Writing a Sustainable Future: SEC Creative Writing Project
Participants will first take a 'written tour' of the Sustainability Experience, learning about the different projects at the site as well as the site's history. Then, they are asked to complete a 30-minute exercise to respond to a writing prompt of their choice. There is an option to have students upload and share their writing projects to the Sustainability Institute at the end of the exercise.
Welcome to Penn State’s Sustainability Experience Center. The site you are visiting is a site of continual change. We offer it to you to reflect on history and adaptation, on how we live and on what you value. What kind of world would you like to live in
Please take some time to read the prompt below and then write freely for 30 minutes (or more) and then submit it to us. If you are a teacher or student in a writing class, we invite you to use the Sustainability Experience Center for your own flash fiction, short story, poetry or creative non-fiction writing assignments.
Let’s begin by exploring the Sustainability Experience Center’s 9 acres. You can learn about each of the amenities online (map.psu.edu and http://sustainability.psu.edu/sustainability-experience-center). We also hope that you will get to visit the site someday. For now, get to know what is located on the property, what surrounds it, what’s just out of sight and what used to be here.
Then....take some time to write a story about you in this place.
Perhaps you are…
…the last person, last family or part of a very small group of people left on the Earth…at least as far as you know…
…the descendant of Native Americans who lived here on a route between Lake Erie and the Chesapeake Bay…
…a wife, husband or partner here to join a workday even as you try to work through a family tragedy…
…a bee pollinating the yarrow in the pollinator garden, an English Sparrow, American crow, Red-tailed Hawk or a doe in search of food.
…just here to learn and quietly reflect.
The Sustainability Experience Center features early 21st century sustainable technologies and practices. The MorningStar Solar Home was an experiment in solar power, extreme efficiency in energy, water and space, local materials and even cleverness. Right next to the MorningStar you will see the Windstream turbine. If thewind is blowing, it is generating electricity. There are also small permaculture gardens and fruit trees. On the southwestern edge sits the Eco-MachineTM, also solar-powered. It uses a designed aquatic environment to process thousands of gallons of wastewater each day. Our Community Garden plot affords dozensof students and community members the opportunity to grow their own food and flowers and programming to learn more about gardening. Ringing the site’s edge, you will find plots of walnut, oak, and sweet gum trees used for basic research. There is also a stand of box alder trees. In the northeastern corner, you will see a small shed that has instrumentation monitoring the small wind turbine.
Tens of millions of years ago this land was part of an enormous and tall mountain chain much like the Rockies. Thousands to hundreds of years ago, it was a deep primeval forest rich in wildlife. Much of it still lives, but its numbers are greatly diminished.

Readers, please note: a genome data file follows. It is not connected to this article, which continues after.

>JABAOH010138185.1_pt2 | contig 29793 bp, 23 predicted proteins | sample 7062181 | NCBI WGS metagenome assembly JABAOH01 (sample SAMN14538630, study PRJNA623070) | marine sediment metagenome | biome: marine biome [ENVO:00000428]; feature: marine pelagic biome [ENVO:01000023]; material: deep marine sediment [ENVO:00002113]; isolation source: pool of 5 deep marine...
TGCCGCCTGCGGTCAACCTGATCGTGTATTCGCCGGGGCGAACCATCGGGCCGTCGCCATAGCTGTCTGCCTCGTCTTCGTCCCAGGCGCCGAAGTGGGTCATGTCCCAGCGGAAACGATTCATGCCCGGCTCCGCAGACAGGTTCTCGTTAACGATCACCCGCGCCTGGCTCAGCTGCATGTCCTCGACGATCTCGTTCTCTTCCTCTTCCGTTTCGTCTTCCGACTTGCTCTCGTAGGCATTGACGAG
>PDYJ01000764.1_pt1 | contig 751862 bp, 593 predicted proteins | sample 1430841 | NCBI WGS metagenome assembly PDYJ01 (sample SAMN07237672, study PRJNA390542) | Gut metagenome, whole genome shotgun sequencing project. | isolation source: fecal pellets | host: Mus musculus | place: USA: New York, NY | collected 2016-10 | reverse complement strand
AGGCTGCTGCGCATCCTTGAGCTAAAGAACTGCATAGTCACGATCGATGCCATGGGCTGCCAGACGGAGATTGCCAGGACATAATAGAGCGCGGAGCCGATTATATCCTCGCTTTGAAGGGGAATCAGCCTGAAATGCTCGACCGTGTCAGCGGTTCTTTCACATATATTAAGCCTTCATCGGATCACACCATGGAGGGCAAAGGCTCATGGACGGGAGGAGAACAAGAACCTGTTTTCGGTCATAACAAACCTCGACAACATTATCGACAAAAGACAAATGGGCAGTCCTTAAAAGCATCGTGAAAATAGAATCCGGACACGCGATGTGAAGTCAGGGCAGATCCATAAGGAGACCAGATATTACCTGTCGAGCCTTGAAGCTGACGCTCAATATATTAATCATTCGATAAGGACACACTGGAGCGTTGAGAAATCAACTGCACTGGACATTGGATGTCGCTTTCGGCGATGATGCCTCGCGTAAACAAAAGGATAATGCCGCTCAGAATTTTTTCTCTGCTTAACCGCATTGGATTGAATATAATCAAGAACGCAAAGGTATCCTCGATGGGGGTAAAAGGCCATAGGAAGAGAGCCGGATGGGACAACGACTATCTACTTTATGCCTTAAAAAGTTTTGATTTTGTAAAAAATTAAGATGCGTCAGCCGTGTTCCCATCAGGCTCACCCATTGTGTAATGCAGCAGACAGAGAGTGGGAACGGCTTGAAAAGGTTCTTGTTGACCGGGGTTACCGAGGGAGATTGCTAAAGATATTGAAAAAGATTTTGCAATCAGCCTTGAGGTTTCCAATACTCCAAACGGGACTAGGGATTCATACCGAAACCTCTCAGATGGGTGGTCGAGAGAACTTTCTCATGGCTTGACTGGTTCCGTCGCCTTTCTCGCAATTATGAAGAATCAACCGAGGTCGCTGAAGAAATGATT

Distinct and diverse tribes of Native Americans lived on this land for thousands of years. Over the millennia they innovated practices and technologies for hunting, fishing, farming, cooking and making pottery, navigating many routes between the Great Lakes and the Chesapeake Bay, and creating methods for long-distance communication. By the mid-18th century, Anglo-European colonists had practically extirpated Native people from here.
In the middle of the 19th century, iron and agriculture dominated this land. Down the hill, you can see the iron furnace across from the Centre Furnace Mansion. That site was part of a village where iron was produced. This furnace and hundreds of others were fed by trees from all over the state, and such were their productivity that hardly a tree could be seen for miles. Joseph Rothrock called the landscape “the Pennsylvania desert.” It may seem hard to believe today as lush forested mountains, streams and hollows are all around you.
Moses Thompson, who resided in Centre Furnace Mansion, joined with his partner James Irvin, to donate 200 acres of this land to become the Farmer’s High School of Pennsylvania. With the signing of the Morrill Act by Abraham Lincoln, this institution would eventually become one of the nation’s land grant universities, Penn State. Centered around the University, the town of State College emerged in this valley in the next several decades.
Since World War 2, the human population of the State College area—called Happy Valley or the Centre Region—has grown rapidly. Penn State has become one of the nation’s leading research and teaching universities, graduating hundreds of thousands of students who have gone on to fill just about every role in society. The land, water and air that you are breathing right now and all of the human settlement you see today has been influenced by Penn State.
As you look around the landscape to think about the systems running through the site.....
- What are the systems of food, water, and energy that are on and flow through this site and its neighboring areas?
- How have the flows of these systems changed throughout the history of the site?
- How could they change to be more sustainable for all in the future?
SUBMIT YOUR COMPLETED WORK TO THE SUSTAINABILITY INSTITUTE: